Everyone knows the name Blackbeard. And thanks to that one Pirates of the Caribbean movie, he’s more ingrained into popular culture now than ever before.
But did you know he ACTUALLY DID exist? Blackbeard’s real name was Edward Teach, and not much is known about him or his life up to a few years before his death. Most likely born in England, he became a sailor during the War of the Spanish Succession (1700-1714, France and Spain against Britain, Holland, and the Holy Roman Empire) as a privateer. A few years after the war ended, around 1716, Teach signed on as a crewmember to the pirate Benjamin Hornigold’s crew. He quickly grew in the ranks under Hornigold, and after capturing a French slaver heading for the Bahamas, he captained his own ship, which he renamed the Queen Anne’s Revenge.
At this point, Teach’s reputation and renown were in question, so he grew a coarse black beard, which he braided with red ribbons into pigtails. He donned himself in brightly colored silk or velvet coats, slung a bandolier over his shoulder that could hold three pistols, and wore a broad belt which held an assortment of pistols and daggers. He also attached hemp cord fuses to the underside of his hat, which he lit in battle, adding wisps of smoke to his appearance.
Taking what he learned from Hornigold, Blackbeard began to stalk the waters between Virginia and the Bahamas, seeking out merchant ships with loot onboard. He was ruthless and bloodthirsty, but if his captives obeyed his orders, he did not kill unnecessarily.
After capturing and crewing four ships, as well as amassing a small fortune in plundered treasure over the course of a few weeks, Blackbeard went up the Pimlico Sound, the sound separating the Outer Banks from the mainland, concealing his pirate fleet in Ocracoke. He asked for a pardon from North Carolina’s governor, received it, and settled down for an uneventful life in the small town of Bath, North Carolina.
He soon grew bored of this, however, and took up piracy again. The Queen Anne’s Revenge took a turn for the worst, and sank in May of 1718. He commandeered other ships, and after reigning terror over the Virginia and North Carolina coasts, Virginia governor Alexander Spotswood, in an attempt to help Virginia and North Carolina citizens, put out a proclamation for Blackbeard’s capture-dead or alive, along with his crew. Two sloops, captained by British Lieutenant Robert Maynard, were sent to Ocracoke under Spotswood’s direction.
And so begins the battle to which Blackbeard lost his life. Maynard, arriving in the evening of November 21, 1718, carefully hid his sloops, watching the anchored pirate ships off Ocracoke Island. He attacked the following morning, but his ship ran aground. A shouting match ensued between Maynard and Blackbeard. Maynard’s crew eventually freed the sloops from the sandbar, and began rowing toward Blackbeard’s ship. Maynard’s crew was caught off-guard when cannon shot hit their ship. Quick-thinking, Maynard ordered his crew to hide below decks. Blackbeard, thinking everyone dead, boarded the ship to loot and plunder, only to be surprised moments later in hand to hand combat. Blackbeard stood his ground, according to legend, received twenty-five wounds before being beheaded. His head was attached to the bow of Maynard ship, and his body were thrown overboard. Also according to legend, his body swam three times around the ship before sinking to its murky grave.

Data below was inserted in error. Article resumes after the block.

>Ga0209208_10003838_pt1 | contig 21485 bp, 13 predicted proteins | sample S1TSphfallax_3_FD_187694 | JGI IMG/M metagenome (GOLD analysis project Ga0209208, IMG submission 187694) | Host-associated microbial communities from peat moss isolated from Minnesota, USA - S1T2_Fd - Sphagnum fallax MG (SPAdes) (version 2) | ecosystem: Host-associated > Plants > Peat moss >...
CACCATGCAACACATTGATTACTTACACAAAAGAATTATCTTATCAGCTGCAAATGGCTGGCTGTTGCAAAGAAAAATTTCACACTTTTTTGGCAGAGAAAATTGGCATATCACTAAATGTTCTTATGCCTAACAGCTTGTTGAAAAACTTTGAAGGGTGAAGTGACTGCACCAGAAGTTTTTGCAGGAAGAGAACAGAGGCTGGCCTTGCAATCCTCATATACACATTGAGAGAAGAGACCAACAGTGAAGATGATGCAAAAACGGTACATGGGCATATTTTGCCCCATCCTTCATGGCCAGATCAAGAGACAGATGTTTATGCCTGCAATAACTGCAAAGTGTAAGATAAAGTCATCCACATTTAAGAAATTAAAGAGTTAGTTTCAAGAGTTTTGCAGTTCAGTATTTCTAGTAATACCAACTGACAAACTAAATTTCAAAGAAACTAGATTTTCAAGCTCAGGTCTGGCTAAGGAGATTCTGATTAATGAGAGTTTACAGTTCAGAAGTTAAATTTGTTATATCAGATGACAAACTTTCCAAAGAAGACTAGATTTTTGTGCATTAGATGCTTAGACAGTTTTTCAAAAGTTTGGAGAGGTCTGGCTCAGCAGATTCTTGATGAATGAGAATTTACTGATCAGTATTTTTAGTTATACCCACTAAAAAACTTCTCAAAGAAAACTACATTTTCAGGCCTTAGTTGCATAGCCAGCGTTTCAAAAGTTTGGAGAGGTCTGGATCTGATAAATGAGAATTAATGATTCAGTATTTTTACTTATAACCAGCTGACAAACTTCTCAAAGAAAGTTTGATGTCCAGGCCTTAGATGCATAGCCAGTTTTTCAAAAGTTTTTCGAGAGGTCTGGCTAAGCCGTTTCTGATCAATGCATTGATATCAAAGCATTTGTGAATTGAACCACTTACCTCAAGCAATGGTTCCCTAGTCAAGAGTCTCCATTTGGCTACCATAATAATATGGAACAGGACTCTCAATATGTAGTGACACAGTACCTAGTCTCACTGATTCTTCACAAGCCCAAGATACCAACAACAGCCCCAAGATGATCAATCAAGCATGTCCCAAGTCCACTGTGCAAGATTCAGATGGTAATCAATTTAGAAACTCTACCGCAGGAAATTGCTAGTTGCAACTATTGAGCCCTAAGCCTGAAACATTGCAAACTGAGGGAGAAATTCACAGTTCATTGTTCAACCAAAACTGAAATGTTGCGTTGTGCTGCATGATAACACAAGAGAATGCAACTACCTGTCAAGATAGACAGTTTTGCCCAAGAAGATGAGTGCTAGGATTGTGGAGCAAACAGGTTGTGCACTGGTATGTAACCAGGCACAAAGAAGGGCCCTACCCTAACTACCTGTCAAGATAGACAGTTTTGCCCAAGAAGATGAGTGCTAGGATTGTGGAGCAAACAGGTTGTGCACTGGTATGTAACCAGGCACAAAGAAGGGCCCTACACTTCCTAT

This battle between pirates and the British Navy became known as the Battle of Ocracoke Inlet, and is considered the bloodiest naval actions on record.
Supposedly, the waters around Teach’s Hole, Ocracoke Island, glimmer on clear nights, and is Blackbeard looking for his head. If followed, the lights will lead the person to Blackbeard’s treasure, with the Devil seated on top, waiting to receive his share of the booty.
One year, my sister and I decided we were going to drive to Ocracoke, pitch a tent, and spend the night to see if the tales concerning Blackbeard haunting the island were true. In the end, we never did it. We’re big scared-y cats!
In 1996, marine archaeologists located Blackbeard’s ship, the Queen Anne’s Revenge, along the coast at Beaufort Inlet. Archaeology on the ship is still on-going, and to date, they have found 13 canons, 2 anchors, a 1705 bell, and other smaller 18th century artifacts. Unfortunately, most of the items on the ship were probably salvaged or plundered when it wrecked, or soon after.
Donnelly, Mark P. and Daniel Diehl. Pirates of Virginia: Plunder and High Adventure on the Old Dominion Coastline. Mechanicsburg: Stackpole Books, 2012. Print.
Heritage History. ‘War of the Spanish Succession.’ Heritage History. 2012. Web. 25 July 2013 http://www.heritage-history.com/www/heritage.php?Dir=wars&FileName=wars_spanishsuccess.php
Lawrence, Richard and Mark Wilde-Ramsing. ‘In Search of Blackbeard: Historical and Archaeological Research at Shipwreck Site 0003BUI.’ Southeastern Geology 40.1 (2001): 1-9. Web. 25 July 2013. http://www.qaronline.org/Portals/3/Documents/lawrencescreen.pdf
Lee, Robert E. Blackbeard the Pirate: A Reappraisal of His Life and Times. Winston-Salem: John F. Blair, 1974. Print.
Slappey, Kelly. ‘The Pirate Blackbeard.’ North Carolina History Project. 25 July 2013. Web. 25 July 2013 http://www.northcarolinahistory.org/encyclopedia/466/entry
North Carolina Department of Cultural Resources. ‘Blackbeard’s Queen Anne’s Revenge 1718.’ North Carolina Department of Cultural Resources. 25 July 2013. Web. 25 July 2013 http://www.qaronline.org/
North Carolina Department of Historic Resources. ‘Pictures: Blackbeard’s Ship Yields Ornamental Sword.’ National Geographic. 12 July 2011. Web. 25 July 2013 http://news.nationalgeographic.com/news/2011/01/pictures/110112-pirate-blackbeards-sword-shipwreck-queen-annes-revenge-science-treasure/